Currie, Gregory, Fernandez, Bina and Marina de Regt, ed. Migrant Domestic Workers in the Middle East. Palgrave Macmillan, 2016.
This collection of essays examines the social and political dimensions of migrant labor in the Middle East. For over 50 years, economic migrants from Africa and Asia have found employment in the Middle East, particularly as domestic workers. These essays analyze how the conditions of migrant labor affect family life in various countries, including Argentina, Canada, Germany, Italy, Lebanon, Norway, the Philippines, Slovenia, South Korea, Spain, the United Arab Emirates, the United States of America, and Ukraine.
Choudry, Aziz and Mondli Hlatshwayo, ed. Just Work?: Migrant Workers’ Stuggles Today. PlutoPress, 2016.
From trade unions in South Africa to resistance in oppressive Gulf states, migrating forest workers in the Czech Republic, and illegal workers’ organizations in Hong Kong, Just Work brings together a wealth of lived experiences and frontline struggles for the first time. Highlighting developments in the wake of austerity and attacks on traditional forms of labor organizing, the contributors show how workers are finding new and innovative ways of resisting. The result is both a rich analysis of where the movement stands today and a reminder of the potentially explosive power of migrant workers in the years to come.
Cholewinski, Ryszard, Paulde Guchteneire and Antoine Pecoud, ed. Migration and Human Rights: The United Nations Convention on Migrant Workers’ Rights. Paris: UNESCO, 2009.
This volume provides in-depth information on the Convention and on the reasons behind states’ reluctance towards its ratification. It brings together researchers, international civil servants and NGO members and relies upon an interdisciplinary perspective that includes not only law, but also sociology and political science.
Foer, Franklin. How Soccer Explains the World: An Unlikely Theory of Globalization. HarperCollins, 2004.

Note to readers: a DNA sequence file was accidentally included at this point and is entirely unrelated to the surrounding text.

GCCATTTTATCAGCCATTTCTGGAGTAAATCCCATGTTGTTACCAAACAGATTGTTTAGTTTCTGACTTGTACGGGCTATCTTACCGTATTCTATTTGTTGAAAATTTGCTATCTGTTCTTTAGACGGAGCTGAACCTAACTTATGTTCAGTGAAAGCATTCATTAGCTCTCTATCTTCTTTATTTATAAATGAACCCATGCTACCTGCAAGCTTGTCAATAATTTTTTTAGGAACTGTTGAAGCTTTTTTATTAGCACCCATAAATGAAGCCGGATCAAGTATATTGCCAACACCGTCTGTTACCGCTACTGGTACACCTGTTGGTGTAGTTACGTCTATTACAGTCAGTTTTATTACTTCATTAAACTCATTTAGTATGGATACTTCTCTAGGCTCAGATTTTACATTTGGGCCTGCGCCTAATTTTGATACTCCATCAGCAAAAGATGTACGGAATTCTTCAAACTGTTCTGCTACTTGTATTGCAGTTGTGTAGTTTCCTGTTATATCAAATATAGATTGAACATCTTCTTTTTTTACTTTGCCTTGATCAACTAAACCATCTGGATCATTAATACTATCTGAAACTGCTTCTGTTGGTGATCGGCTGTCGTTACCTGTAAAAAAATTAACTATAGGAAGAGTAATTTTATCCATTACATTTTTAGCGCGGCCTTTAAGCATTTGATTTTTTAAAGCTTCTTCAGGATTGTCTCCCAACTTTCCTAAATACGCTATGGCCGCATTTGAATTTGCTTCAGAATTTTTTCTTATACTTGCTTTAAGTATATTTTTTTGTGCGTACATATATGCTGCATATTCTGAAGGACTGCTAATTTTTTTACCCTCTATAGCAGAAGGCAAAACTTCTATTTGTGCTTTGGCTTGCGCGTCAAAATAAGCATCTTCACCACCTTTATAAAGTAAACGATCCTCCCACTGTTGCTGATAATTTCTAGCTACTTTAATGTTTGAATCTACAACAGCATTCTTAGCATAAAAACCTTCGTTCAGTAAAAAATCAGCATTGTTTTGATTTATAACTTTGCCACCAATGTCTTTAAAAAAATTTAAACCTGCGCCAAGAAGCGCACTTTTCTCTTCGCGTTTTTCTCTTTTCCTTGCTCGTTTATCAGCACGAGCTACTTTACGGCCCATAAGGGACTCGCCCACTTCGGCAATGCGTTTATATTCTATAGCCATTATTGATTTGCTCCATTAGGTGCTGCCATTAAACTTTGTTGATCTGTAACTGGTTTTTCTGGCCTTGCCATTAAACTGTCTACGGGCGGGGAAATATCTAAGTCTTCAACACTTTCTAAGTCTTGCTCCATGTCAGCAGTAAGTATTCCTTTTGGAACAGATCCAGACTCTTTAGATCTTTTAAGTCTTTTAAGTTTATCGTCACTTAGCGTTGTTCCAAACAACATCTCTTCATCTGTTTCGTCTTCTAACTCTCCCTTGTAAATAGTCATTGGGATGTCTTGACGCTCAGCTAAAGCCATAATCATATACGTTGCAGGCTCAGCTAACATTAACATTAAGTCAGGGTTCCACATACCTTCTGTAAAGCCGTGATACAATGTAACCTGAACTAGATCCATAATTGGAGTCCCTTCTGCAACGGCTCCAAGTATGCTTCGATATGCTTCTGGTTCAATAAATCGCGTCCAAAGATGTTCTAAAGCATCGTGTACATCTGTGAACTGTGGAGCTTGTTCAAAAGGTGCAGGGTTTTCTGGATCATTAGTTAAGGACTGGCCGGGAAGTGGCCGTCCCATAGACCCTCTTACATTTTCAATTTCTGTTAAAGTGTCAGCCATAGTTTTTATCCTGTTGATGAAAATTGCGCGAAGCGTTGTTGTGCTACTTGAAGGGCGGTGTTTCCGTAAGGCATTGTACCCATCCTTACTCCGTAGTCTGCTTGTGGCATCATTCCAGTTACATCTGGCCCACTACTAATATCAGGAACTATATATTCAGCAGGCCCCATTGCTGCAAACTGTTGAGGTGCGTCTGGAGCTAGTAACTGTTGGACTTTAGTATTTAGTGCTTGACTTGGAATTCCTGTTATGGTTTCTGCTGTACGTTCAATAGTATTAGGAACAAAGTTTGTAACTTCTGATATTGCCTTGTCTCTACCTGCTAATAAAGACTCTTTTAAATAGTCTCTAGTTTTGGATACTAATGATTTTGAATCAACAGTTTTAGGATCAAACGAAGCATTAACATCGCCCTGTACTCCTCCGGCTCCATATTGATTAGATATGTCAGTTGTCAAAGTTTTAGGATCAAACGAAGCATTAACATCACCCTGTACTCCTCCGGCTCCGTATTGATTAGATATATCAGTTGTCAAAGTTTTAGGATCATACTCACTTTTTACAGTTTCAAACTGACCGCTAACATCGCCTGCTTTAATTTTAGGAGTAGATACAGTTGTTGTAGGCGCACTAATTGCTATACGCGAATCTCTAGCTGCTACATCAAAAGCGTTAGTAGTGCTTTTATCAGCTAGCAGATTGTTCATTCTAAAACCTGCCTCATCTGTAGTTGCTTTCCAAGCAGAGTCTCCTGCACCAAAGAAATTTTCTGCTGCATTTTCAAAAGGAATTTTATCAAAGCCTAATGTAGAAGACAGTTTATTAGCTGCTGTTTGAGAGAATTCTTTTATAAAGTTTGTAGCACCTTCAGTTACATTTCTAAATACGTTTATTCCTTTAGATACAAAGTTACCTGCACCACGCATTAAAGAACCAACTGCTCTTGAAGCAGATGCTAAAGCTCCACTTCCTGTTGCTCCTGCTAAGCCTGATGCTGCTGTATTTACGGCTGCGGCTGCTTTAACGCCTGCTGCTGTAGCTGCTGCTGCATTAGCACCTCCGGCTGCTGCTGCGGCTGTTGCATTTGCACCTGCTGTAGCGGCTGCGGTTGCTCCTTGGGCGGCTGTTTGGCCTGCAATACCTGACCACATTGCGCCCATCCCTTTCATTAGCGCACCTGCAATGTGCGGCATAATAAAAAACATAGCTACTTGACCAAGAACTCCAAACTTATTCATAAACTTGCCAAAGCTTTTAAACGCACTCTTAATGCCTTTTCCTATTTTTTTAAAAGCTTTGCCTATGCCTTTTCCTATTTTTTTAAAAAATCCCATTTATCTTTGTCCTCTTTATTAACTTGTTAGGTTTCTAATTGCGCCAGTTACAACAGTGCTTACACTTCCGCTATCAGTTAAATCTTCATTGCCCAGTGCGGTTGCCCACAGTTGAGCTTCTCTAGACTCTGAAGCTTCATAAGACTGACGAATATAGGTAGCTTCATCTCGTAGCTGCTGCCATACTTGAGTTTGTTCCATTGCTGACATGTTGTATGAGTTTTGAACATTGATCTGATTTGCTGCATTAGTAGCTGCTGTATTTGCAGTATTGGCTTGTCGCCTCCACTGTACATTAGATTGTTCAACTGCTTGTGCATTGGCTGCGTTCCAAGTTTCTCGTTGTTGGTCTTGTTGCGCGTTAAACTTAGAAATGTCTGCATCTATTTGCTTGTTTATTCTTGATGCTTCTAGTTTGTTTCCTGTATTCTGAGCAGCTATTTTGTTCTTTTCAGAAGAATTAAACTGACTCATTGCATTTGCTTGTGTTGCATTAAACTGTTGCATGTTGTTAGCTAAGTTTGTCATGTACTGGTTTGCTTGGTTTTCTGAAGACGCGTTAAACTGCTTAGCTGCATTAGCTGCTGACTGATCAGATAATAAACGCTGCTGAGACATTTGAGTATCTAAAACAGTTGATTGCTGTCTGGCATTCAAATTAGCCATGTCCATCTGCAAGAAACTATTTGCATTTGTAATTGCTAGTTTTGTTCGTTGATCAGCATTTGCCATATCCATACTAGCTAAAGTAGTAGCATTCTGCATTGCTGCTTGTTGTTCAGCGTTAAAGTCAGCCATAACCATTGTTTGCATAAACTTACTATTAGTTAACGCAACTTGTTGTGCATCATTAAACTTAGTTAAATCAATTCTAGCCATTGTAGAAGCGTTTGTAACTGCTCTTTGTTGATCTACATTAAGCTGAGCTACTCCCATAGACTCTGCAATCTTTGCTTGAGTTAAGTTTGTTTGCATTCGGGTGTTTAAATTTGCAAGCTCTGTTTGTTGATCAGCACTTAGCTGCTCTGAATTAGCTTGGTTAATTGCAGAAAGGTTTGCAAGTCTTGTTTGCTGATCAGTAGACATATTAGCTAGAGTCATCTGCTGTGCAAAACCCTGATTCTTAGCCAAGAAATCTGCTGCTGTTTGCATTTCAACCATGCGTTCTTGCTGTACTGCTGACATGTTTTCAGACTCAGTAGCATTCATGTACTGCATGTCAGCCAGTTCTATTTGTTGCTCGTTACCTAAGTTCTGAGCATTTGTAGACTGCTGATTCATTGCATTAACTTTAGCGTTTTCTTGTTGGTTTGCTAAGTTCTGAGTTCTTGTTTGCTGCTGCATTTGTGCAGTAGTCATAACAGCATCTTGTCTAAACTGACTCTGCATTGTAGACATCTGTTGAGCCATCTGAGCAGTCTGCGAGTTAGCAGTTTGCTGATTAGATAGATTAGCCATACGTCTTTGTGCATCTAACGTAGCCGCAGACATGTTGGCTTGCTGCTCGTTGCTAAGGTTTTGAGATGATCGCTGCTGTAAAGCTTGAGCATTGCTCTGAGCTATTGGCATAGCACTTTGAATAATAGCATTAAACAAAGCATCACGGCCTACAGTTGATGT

How Soccer Explains the World is a unique take on the world’s most popular sport. Foer argues that soccer is a lens that can help us understand politics, the global economy and cultural movements of today.
Galeano, Eduardo. Translated by Mark Fried. Soccer in Sun and Shadow. Nation Books, 2013. (Originally published in Spanish in 1995.)
Renowned Uruguayan author and journalist Eduardo Galeano’s international history of soccer is both comprehensive and poetic. He celebrates the star players behind the game but also reveals its dark underbelly, including corrupt international politics and questionable labor practices. Ultimately, Galeano’s love letter to soccer presents the sport as a great equalizer that brings together people of all classes and nationalities.
Kuper, Simon and Stefan Szymanski. Soccernomics (2018 World Cup Edition). Hachette Book Group, 2018.
Written with an economist’s brain and a soccer writer’s skill, Soccernomics applies high-powered analytical tools to everyday soccer topics, looking at data and revealing counterintuitive truths about the world’s most beloved game. It all adds up to a revolutionary new approach that has helped change the way the game is played. This World Cup edition features ample new material, including fresh insights into FIFA’s corruption, the surge in domestic violence during World Cups, and Western Europe’s unprecedented dominance of global soccer.